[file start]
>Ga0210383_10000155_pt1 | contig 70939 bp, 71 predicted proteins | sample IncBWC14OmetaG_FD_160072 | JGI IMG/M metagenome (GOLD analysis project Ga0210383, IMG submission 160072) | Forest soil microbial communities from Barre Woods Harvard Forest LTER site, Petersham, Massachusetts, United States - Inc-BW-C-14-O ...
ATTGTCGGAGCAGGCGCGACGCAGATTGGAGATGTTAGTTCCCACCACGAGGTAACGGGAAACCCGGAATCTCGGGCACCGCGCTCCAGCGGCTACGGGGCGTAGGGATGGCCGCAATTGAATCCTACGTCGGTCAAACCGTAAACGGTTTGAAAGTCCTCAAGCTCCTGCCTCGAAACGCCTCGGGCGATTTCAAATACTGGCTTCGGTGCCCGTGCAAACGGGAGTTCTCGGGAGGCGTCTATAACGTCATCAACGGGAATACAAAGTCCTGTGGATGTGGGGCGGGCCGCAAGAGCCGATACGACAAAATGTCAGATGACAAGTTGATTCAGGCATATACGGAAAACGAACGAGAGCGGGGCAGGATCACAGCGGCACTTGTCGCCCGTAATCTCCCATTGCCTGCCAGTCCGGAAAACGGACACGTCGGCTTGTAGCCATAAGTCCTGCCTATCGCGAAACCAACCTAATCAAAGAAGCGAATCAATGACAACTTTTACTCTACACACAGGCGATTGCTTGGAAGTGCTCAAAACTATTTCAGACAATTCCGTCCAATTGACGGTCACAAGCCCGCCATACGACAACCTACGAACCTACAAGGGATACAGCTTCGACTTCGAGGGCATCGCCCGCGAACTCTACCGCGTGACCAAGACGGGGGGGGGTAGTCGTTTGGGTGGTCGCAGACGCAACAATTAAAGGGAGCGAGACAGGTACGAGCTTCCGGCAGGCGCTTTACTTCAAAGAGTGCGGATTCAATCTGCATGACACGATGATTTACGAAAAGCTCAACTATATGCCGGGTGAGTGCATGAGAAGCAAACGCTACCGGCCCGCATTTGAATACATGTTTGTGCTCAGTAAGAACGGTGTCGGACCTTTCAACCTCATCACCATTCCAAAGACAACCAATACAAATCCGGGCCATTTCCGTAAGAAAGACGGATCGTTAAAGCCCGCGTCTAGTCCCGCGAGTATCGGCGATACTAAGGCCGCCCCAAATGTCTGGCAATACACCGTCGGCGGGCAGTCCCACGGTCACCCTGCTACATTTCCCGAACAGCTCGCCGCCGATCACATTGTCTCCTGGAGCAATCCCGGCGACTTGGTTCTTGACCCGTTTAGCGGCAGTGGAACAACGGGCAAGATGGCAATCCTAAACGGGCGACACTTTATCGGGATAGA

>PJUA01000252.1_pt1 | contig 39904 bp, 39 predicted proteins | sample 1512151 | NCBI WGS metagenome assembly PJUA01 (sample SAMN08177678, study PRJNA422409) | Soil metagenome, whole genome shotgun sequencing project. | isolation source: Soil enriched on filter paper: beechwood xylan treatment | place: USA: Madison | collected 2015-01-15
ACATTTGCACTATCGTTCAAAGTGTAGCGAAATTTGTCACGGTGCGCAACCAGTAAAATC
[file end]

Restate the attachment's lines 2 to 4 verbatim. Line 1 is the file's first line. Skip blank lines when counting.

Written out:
ATTGTCGGAGCAGGCGCGACGCAGATTGGAGATGTTAGTTCCCACCACGAGGTAACGGGAAACCCGGAATCTCGGGCACCGCGCTCCAGCGGCTACGGGGCGTAGGGATGGCCGCAATTGAATCCTACGTCGGTCAAACCGTAAACGGTTTGAAAGTCCTCAAGCTCCTGCCTCGAAACGCCTCGGGCGATTTCAAATACTGGCTTCGGTGCCCGTGCAAACGGGAGTTCTCGGGAGGCGTCTATAACGTCATCAACGGGAATACAAAGTCCTGTGGATGTGGGGCGGGCCGCAAGAGCCGATACGACAAAATGTCAGATGACAAGTTGATTCAGGCATATACGGAAAACGAACGAGAGCGGGGCAGGATCACAGCGGCACTTGTCGCCCGTAATCTCCCATTGCCTGCCAGTCCGGAAAACGGACACGTCGGCTTGTAGCCATAAGTCCTGCCTATCGCGAAACCAACCTAATCAAAGAAGCGAATCAATGACAACTTTTACTCTACACACAGGCGATTGCTTGGAAGTGCTCAAAACTATTTCAGACAATTCCGTCCAATTGACGGTCACAAGCCCGCCATACGACAACCTACGAACCTACAAGGGATACAGCTTCGACTTCGAGGGCATCGCCCGCGAACTCTACCGCGTGACCAAGACGGGGGGGGGTAGTCGTTTGGGTGGTCGCAGACGCAACAATTAAAGGGAGCGAGACAGGTACGAGCTTCCGGCAGGCGCTTTACTTCAAAGAGTGCGGATTCAATCTGCATGACACGATGATTTACGAAAAGCTCAACTATATGCCGGGTGAGTGCATGAGAAGCAAACGCTACCGGCCCGCATTTGAATACATGTTTGTGCTCAGTAAGAACGGTGTCGGACCTTTCAACCTCATCACCATTCCAAAGACAACCAATACAAATCCGGGCCATTTCCGTAAGAAAGACGGATCGTTAAAGCCCGCGTCTAGTCCCGCGAGTATCGGCGATACTAAGGCCGCCCCAAATGTCTGGCAATACACCGTCGGCGGGCAGTCCCACGGTCACCCTGCTACATTTCCCGAACAGCTCGCCGCCGATCACATTGTCTCCTGGAGCAATCCCGGCGACTTGGTTCTTGACCCGTTTAGCGGCAGTGGAACAACGGGCAAGATGGCAATCCTAAACGGGCGACACTTTATCGGGATAGA

>PJUA01000252.1_pt1 | contig 39904 bp, 39 predicted proteins | sample 1512151 | NCBI WGS metagenome assembly PJUA01 (sample SAMN08177678, study PRJNA422409) | Soil metagenome, whole genome shotgun sequencing project. | isolation source: Soil enriched on filter paper: beechwood xylan treatment | place: USA: Madison | collected 2015-01-15
ACATTTGCACTATCGTTCAAAGTGTAGCGAAATTTGTCACGGTGCGCAACCAGTAAAATC